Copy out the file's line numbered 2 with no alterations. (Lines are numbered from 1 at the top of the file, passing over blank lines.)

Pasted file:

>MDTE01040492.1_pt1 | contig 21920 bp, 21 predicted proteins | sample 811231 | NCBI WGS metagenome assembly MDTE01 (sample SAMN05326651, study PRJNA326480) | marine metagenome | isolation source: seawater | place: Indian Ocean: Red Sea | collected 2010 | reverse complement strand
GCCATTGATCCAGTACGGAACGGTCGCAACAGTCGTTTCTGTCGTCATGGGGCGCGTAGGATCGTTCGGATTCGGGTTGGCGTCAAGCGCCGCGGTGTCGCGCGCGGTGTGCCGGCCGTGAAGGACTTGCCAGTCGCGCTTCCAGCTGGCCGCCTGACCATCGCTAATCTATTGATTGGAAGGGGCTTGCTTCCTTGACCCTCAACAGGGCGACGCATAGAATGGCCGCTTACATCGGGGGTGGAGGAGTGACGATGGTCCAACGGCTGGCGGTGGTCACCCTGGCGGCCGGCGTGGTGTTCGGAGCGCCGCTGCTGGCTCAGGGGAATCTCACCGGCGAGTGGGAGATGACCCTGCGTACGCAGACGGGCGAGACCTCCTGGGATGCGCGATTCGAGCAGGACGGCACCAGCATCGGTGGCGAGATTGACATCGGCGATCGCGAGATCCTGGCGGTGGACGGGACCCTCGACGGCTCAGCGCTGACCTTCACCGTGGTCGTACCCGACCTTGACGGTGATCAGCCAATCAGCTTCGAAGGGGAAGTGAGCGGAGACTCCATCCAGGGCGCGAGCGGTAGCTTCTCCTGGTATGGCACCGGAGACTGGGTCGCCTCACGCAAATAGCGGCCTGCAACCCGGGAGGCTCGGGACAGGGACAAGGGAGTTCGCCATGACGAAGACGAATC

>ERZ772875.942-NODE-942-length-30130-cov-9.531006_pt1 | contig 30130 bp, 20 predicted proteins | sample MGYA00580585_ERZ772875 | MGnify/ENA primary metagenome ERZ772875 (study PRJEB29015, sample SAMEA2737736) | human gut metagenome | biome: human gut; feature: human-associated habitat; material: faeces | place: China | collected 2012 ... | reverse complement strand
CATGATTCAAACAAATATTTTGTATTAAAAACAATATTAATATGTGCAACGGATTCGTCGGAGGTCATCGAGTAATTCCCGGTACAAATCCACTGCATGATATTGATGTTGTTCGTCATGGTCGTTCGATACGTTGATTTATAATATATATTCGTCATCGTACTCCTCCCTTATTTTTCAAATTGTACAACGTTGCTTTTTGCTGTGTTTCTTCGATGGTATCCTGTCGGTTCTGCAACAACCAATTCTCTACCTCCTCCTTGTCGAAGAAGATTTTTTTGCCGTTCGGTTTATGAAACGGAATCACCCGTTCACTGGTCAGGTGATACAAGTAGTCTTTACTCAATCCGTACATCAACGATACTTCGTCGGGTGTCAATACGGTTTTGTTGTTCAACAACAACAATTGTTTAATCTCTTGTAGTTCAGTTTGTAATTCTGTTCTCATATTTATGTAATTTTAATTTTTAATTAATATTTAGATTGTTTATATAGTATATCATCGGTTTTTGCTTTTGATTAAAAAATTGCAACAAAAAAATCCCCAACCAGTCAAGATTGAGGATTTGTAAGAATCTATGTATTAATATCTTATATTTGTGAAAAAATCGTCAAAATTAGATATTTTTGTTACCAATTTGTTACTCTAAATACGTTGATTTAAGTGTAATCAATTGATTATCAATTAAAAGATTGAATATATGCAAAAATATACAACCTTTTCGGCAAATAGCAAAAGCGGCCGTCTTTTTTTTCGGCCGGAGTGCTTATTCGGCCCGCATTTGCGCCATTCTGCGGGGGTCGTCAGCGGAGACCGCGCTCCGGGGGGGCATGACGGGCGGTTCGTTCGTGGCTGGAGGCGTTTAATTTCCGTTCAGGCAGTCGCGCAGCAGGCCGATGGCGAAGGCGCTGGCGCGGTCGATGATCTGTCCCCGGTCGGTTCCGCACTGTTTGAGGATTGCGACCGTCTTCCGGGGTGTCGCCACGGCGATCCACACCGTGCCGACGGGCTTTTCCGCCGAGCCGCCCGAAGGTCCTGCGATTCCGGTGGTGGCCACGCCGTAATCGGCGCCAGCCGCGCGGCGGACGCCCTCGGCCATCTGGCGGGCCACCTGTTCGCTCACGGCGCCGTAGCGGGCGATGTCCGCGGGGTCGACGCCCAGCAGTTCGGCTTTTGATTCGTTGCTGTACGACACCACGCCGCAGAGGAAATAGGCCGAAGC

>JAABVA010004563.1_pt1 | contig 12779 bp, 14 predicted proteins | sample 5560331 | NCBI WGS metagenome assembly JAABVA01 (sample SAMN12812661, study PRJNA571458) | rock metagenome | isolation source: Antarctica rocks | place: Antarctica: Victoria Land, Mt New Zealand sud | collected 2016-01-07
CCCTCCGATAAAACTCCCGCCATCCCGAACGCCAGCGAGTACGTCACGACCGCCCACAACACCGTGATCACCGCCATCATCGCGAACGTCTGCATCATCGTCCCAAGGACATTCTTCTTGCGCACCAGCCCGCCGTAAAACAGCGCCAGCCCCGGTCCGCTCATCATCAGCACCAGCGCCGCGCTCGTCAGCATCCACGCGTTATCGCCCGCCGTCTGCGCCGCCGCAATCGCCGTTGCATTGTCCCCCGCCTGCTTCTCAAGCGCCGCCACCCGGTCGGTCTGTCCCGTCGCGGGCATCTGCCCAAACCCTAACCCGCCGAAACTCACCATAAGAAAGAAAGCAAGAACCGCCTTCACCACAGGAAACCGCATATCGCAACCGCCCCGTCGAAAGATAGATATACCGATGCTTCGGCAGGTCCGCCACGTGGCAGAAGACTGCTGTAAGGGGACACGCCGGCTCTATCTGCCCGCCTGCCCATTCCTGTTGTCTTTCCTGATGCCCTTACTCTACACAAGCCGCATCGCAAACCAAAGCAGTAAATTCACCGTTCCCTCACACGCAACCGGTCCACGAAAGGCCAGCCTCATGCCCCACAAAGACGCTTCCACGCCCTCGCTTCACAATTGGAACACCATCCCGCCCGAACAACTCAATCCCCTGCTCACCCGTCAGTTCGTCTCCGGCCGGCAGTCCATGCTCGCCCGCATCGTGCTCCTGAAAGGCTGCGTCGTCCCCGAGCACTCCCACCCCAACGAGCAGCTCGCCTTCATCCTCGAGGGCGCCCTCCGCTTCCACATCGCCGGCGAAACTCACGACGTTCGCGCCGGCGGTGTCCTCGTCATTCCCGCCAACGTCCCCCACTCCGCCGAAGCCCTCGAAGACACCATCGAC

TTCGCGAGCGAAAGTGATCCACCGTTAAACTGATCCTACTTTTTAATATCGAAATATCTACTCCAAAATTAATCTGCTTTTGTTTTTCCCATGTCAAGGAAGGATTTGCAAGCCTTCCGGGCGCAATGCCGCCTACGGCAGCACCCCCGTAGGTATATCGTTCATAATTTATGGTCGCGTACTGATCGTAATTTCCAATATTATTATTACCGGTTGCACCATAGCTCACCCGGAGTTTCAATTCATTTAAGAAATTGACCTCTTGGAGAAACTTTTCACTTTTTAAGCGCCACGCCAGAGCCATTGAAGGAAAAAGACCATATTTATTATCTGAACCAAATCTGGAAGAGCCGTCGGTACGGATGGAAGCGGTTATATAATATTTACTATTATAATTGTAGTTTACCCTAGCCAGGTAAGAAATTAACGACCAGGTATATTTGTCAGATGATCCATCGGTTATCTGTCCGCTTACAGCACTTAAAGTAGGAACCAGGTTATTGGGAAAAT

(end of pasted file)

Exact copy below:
GCCATTGATCCAGTACGGAACGGTCGCAACAGTCGTTTCTGTCGTCATGGGGCGCGTAGGATCGTTCGGATTCGGGTTGGCGTCAAGCGCCGCGGTGTCGCGCGCGGTGTGCCGGCCGTGAAGGACTTGCCAGTCGCGCTTCCAGCTGGCCGCCTGACCATCGCTAATCTATTGATTGGAAGGGGCTTGCTTCCTTGACCCTCAACAGGGCGACGCATAGAATGGCCGCTTACATCGGGGGTGGAGGAGTGACGATGGTCCAACGGCTGGCGGTGGTCACCCTGGCGGCCGGCGTGGTGTTCGGAGCGCCGCTGCTGGCTCAGGGGAATCTCACCGGCGAGTGGGAGATGACCCTGCGTACGCAGACGGGCGAGACCTCCTGGGATGCGCGATTCGAGCAGGACGGCACCAGCATCGGTGGCGAGATTGACATCGGCGATCGCGAGATCCTGGCGGTGGACGGGACCCTCGACGGCTCAGCGCTGACCTTCACCGTGGTCGTACCCGACCTTGACGGTGATCAGCCAATCAGCTTCGAAGGGGAAGTGAGCGGAGACTCCATCCAGGGCGCGAGCGGTAGCTTCTCCTGGTATGGCACCGGAGACTGGGTCGCCTCACGCAAATAGCGGCCTGCAACCCGGGAGGCTCGGGACAGGGACAAGGGAGTTCGCCATGACGAAGACGAATC